Smart phone users are continually being wooed to trade up to the latest version rolled out by Apple or Samsung and the world’s largest retailer is trying to sweeten the deal.
Wal-Mart announced Tuesday (Sept. 10) that consumers can get immediate credit from $50 to $300 applied to the purchase a new smartphone starting Sept. 21, with a two-year contract extension with the wireless provider — ATT, Verizon or Sprint.
This deal also allows consumers to use their trade-in value to join Straight Talk, a prepaid wireless product sold exclusively at Wal-Mart.
"Smartphones have become a part of our customers' everyday lives and as new devices launch more frequently, trade-in programs are becoming more popular,” said Steve Bratspies, executive vice president of general merchandise for Walmart U.S.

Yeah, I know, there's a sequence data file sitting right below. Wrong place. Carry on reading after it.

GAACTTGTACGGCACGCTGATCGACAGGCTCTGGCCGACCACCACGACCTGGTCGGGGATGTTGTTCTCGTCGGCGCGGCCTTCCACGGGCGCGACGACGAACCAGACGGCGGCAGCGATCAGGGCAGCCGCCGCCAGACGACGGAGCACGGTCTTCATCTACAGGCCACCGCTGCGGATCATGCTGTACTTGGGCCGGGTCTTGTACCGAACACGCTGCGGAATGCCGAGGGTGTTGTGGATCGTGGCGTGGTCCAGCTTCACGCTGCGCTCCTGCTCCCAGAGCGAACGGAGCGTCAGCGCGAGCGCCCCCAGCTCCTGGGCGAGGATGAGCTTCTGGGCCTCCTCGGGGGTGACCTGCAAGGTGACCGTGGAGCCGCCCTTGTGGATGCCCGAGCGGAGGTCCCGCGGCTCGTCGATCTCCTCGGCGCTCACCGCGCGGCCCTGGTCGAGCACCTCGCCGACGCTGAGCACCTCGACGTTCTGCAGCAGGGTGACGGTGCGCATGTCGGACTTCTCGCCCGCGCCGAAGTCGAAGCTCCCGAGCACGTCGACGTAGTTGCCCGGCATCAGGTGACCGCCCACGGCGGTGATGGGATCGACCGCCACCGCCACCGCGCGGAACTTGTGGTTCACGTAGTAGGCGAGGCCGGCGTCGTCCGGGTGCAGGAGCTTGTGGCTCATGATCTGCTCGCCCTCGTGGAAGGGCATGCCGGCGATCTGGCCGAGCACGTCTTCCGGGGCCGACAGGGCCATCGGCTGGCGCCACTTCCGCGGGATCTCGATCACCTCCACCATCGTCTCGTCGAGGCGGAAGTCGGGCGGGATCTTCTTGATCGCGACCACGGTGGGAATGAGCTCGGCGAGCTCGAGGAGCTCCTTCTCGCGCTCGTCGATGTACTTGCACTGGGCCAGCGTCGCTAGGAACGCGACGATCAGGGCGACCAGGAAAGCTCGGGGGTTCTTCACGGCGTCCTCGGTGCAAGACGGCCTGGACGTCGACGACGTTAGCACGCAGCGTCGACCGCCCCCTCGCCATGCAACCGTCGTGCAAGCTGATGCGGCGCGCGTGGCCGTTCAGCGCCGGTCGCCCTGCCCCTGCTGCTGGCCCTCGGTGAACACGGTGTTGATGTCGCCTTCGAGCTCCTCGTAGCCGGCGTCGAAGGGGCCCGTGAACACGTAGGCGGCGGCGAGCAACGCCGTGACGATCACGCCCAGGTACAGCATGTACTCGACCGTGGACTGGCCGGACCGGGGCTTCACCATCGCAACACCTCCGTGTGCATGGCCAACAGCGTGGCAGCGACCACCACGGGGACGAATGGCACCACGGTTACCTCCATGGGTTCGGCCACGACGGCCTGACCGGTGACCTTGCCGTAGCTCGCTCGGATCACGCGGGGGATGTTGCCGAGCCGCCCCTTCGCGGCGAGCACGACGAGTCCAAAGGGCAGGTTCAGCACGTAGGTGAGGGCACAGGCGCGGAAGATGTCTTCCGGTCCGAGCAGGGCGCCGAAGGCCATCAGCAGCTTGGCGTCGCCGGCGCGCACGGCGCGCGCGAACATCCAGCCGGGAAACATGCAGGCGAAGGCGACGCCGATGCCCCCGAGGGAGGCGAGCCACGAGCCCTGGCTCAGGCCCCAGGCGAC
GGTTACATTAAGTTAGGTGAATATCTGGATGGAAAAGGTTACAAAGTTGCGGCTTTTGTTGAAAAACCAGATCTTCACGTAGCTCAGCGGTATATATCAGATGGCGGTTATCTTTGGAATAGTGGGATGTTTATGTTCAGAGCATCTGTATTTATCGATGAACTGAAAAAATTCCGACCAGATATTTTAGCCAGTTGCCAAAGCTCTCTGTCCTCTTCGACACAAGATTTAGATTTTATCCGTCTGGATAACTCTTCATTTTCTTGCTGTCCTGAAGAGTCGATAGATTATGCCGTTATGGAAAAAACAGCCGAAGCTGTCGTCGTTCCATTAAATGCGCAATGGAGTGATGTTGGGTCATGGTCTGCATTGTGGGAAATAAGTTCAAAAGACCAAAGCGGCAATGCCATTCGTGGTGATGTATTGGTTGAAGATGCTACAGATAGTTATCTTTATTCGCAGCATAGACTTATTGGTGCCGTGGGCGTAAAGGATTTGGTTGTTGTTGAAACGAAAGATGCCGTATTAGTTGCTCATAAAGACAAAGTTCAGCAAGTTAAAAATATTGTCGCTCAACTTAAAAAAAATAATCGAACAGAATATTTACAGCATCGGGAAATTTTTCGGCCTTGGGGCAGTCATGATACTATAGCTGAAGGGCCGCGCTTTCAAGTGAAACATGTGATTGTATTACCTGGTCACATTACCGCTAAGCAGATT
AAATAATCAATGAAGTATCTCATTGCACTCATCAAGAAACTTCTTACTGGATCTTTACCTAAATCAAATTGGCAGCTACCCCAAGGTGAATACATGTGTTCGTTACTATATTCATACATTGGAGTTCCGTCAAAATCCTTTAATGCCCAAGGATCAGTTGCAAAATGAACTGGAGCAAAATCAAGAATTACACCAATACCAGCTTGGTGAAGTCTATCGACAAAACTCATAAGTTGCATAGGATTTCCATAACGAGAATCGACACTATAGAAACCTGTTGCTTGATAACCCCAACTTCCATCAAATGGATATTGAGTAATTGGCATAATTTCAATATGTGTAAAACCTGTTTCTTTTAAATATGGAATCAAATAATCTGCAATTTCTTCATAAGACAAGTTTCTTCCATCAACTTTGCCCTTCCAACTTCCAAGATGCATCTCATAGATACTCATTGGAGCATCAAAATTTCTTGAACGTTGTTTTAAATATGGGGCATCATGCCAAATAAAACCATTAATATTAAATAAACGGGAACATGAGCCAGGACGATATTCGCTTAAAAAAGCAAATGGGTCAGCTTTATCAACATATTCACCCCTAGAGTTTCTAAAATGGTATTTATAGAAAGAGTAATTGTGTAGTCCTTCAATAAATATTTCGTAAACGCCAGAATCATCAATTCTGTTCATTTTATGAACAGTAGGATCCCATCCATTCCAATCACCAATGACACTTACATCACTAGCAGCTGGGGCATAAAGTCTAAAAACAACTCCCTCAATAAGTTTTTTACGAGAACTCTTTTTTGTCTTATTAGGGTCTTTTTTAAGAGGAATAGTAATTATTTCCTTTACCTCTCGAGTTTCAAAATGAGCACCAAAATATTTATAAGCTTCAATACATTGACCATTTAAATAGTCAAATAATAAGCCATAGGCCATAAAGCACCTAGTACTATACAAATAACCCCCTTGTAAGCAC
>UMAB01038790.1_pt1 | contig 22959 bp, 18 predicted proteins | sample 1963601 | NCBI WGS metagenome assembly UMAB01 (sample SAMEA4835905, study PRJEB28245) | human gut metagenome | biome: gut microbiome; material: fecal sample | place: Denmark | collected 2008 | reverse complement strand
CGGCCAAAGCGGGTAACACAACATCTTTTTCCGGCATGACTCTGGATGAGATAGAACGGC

"More and more, customers are choosing where they purchase new smartphones based on where they'll get the best value for their trade-ins. Our goal is to give them more value for their old devices and the lowest price for their new one – all part of our promise to be the best destination for wireless.”
Best Buy has been offering a trade-up program of its own for the past couple of years and analysts expect other phone retailers will follow-suit as consumers aren’t necessarily compelled to upgrade their phones as often as the new versions are released.
Cell phone sales have been a bright spot in Wal-Mart’s entertainment division, that otherwise posted negative same-store sales in the recent quarter.
Bill Simon, CEO of Walmart U.S., recently told analysts that Wal-Mart’s performance was pressured by soft sales in electronic, media and gaming. He said while the retailer lost market share in its TV category during the quarter there was a bright spot in wireless sales. He said Wal-Mart is the number one handset retailer in unit share, according to NPD.
Last month Wal-Mart unveiled its “Gadgets to Gift Cards” program that offers consumers the opportunity trade their electronic devices for gift cards. The program accepts a wide range of working and nonworking items such as tablets, smartphones, laptops and cameras, offering a “pay-me-now” option for those consumers who fill out a credit application.